Analysis by global insight firm IRI of the supermarket price wars in France highlights key lessons for both retailers and manufacturers in other European countries, including the UK, Spain and Italy, where they are currently experiencing deflation or stagnation in grocery products and the early stages of a price war.
According to IRI’s Point of View ‘FMCG Price War in France – An Overview and Lessons for other European Countries’, the findings suggest that lowering prices may not bring the increased volume sales and improved performance that retailers and manufacturers expect.
Since the beginning of the price war, deflation has reached around 2.6 per cent in hypermarkets and supermarkets, but has had no impact on volume consumption overall in France. Neither has the performance of retailers been affected by their level of involvement in the price war. The likely reason for this is that price is not the strongest sales lever, according to IRI; the findings indicate that an expanded offering has the greatest impact on performance, followed by promotion, then finally price.
So far, the price war in France has meant all sectors have had to drop their prices, with a particularly sharp deflation in cleaning products and hygiene/beauty. These sectors were both on a declining path, but deflation – in combination with promotion – has successfully boosted sales.
Lower prices have also encouraged consumers to reconsider and adopt national brands. Price deflation has only affected national brands in France, reducing the competitiveness of private label. This has driven the trend to upgrade, as consumers invest what they save back into their everyday purchasing. While deflation reached 1.3 per cent in 2014, the price of a shopping basket increased 0.3 per cent.
While shoppers have been the short-term winner in France’s price war, they could end up the loser in the long-term, argues IRI. The price war may impact assortment size – reducing choice for consumers, levels of innovation and leading to lower quality products as manufacturers strive to maintain their margins.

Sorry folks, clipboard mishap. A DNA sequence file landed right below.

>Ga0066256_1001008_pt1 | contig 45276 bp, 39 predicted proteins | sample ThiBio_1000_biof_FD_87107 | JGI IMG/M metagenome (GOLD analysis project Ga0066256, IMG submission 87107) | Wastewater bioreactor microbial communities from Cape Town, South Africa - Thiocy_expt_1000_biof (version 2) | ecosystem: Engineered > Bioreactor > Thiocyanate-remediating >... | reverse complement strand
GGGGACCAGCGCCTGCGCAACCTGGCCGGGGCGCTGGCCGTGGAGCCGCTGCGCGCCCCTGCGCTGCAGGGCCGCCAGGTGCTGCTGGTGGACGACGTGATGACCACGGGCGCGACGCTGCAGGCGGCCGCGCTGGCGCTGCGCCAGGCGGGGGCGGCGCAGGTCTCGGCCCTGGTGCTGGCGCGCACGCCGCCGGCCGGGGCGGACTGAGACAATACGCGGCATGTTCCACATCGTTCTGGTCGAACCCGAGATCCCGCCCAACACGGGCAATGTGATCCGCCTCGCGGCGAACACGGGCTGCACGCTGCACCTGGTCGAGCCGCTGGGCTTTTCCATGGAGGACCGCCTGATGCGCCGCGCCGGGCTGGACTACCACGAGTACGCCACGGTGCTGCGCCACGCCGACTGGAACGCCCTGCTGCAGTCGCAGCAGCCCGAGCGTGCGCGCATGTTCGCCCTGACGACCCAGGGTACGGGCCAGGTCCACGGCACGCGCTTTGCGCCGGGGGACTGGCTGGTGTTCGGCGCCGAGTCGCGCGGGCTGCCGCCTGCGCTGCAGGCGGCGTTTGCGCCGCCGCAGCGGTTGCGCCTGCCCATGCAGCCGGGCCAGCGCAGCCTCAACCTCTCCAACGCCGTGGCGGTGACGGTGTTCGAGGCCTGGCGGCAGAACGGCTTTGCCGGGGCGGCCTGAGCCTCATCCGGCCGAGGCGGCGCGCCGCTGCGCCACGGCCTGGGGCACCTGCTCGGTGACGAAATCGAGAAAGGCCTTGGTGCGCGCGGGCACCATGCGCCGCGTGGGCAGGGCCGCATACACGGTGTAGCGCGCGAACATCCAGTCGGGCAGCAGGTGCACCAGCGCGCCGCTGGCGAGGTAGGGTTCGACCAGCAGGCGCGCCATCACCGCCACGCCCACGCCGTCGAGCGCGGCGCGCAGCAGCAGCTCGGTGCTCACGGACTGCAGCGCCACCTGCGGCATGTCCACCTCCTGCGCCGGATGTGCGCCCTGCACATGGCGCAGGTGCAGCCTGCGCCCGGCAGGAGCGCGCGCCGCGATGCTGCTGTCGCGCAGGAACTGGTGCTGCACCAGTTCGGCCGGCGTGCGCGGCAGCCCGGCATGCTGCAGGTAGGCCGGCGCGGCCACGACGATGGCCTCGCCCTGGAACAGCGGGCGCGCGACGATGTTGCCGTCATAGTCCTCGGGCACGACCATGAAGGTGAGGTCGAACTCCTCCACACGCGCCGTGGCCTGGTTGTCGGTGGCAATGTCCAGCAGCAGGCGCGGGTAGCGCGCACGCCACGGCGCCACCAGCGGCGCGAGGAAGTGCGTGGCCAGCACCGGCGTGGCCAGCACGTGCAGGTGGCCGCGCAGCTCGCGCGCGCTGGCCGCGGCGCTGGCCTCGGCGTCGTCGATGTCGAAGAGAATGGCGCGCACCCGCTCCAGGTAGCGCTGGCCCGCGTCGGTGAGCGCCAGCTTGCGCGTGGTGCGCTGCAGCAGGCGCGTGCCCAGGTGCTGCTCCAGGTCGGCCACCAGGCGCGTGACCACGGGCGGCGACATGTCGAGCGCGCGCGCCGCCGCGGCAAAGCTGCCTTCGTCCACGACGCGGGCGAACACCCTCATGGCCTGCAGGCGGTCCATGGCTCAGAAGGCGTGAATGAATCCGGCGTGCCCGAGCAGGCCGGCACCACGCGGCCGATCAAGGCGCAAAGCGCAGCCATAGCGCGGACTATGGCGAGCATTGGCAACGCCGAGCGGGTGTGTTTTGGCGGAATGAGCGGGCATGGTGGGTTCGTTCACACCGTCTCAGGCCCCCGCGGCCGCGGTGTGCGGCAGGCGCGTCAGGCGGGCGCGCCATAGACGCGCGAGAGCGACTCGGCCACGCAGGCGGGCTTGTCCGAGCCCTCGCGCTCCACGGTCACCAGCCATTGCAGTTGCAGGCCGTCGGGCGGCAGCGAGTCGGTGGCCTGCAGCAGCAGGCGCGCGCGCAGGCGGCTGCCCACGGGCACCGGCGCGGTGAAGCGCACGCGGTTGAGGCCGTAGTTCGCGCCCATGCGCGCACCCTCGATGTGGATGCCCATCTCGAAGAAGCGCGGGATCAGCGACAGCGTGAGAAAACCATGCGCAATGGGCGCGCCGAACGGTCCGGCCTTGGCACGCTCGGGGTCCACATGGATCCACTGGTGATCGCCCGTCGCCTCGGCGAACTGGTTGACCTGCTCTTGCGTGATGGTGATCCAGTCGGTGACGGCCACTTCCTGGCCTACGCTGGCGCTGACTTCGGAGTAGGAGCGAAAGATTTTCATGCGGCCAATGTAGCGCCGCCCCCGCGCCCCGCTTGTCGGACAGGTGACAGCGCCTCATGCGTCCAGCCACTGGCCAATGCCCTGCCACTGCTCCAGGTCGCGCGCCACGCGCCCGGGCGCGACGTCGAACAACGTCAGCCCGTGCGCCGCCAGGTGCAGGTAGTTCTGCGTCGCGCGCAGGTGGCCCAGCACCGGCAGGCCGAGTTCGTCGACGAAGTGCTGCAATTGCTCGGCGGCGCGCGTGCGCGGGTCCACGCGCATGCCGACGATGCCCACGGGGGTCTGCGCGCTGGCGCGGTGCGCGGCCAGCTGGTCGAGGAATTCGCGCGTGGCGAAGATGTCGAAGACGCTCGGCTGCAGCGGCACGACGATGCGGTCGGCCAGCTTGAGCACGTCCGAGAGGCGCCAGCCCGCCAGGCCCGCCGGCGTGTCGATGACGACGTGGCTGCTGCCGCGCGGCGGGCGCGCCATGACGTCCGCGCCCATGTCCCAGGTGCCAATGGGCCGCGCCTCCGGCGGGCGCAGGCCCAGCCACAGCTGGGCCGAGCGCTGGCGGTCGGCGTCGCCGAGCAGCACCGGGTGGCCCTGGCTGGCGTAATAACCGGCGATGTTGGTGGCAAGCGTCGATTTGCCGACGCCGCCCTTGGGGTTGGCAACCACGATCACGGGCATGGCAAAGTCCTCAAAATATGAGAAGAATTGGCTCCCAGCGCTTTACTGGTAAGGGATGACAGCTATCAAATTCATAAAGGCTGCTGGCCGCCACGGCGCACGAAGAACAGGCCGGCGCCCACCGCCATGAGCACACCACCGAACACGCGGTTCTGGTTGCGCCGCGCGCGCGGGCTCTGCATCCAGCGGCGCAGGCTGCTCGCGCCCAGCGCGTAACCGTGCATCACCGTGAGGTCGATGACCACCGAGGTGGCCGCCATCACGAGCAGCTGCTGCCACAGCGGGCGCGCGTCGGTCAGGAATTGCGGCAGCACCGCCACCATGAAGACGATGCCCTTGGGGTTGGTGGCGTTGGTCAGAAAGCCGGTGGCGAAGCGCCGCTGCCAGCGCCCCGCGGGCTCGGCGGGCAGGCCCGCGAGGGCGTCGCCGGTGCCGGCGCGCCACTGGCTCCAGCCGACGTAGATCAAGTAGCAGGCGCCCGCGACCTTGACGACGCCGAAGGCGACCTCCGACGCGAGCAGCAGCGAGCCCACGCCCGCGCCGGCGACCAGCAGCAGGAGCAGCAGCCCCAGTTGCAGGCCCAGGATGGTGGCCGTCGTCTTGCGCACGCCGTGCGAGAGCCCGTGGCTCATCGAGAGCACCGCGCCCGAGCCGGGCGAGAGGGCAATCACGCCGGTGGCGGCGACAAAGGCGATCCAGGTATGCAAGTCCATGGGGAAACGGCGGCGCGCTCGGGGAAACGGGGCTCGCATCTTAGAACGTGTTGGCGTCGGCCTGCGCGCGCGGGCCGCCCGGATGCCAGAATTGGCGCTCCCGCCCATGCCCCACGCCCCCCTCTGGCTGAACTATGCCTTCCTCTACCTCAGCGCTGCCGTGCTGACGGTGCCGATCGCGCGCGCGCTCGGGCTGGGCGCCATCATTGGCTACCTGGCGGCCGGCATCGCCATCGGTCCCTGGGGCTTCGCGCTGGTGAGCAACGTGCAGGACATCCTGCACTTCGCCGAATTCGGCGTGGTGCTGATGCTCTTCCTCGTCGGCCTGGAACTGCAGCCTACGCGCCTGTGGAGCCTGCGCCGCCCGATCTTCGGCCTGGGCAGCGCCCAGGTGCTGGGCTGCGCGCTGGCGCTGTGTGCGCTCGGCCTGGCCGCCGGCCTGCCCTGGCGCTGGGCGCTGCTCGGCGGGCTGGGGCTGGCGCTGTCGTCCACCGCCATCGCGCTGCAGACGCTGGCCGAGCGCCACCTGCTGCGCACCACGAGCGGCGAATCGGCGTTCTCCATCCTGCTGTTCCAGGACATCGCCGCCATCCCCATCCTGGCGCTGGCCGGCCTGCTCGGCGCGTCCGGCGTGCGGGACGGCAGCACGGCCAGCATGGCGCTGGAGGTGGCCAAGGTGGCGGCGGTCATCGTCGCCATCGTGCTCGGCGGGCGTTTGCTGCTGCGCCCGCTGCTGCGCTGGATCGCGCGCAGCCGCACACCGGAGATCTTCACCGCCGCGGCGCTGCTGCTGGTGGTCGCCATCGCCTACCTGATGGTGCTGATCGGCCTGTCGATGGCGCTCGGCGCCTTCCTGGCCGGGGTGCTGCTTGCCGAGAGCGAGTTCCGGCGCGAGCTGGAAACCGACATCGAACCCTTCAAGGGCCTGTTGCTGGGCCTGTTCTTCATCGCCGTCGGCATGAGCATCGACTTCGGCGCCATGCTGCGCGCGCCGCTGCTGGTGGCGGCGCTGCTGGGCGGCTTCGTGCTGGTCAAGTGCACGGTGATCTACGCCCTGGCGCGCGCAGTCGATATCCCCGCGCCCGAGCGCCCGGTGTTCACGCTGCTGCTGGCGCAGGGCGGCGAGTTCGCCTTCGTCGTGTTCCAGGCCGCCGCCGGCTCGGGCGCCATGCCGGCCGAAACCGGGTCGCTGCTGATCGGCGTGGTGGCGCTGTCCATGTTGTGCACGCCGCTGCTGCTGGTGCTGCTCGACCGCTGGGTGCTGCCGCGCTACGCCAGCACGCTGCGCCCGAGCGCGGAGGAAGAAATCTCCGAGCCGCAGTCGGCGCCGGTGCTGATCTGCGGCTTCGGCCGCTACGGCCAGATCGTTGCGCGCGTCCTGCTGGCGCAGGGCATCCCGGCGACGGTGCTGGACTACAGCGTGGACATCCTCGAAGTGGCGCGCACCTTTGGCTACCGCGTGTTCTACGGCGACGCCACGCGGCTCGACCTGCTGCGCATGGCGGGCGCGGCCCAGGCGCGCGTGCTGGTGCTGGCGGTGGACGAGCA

IRI noticed that in the Netherlands the price war, which took place 10 years ago, has impacted the level of assortment and of innovation.
A significant change brought about by the price war in France is that retailers’ purchasing organisations have formed partnerships, which means that manufacturers now have to negotiate with four purchasing groups, representing 90 per cent of the French distribution, instead of seven, but it is too early to measure the impact.
Jacques Dupré, IRI’s insight director and author of the report, commented: “There’s no escaping a price war – but there are opportunities for growth. The price drop of 1.3 per cent over 2014 returned about €1 billion to the pockets of French shoppers, representing less than €3 per month per household."
This was enough to increase their confidence in the purchase process and trust in retailers, however they feel reassured that retailers are giving them reasonable prices, he said.
"Retailers and manufacturers should work together to make the most of the opportunities this presents, with a shared approach to reviewing ranges, price positioning of products and innovation.”
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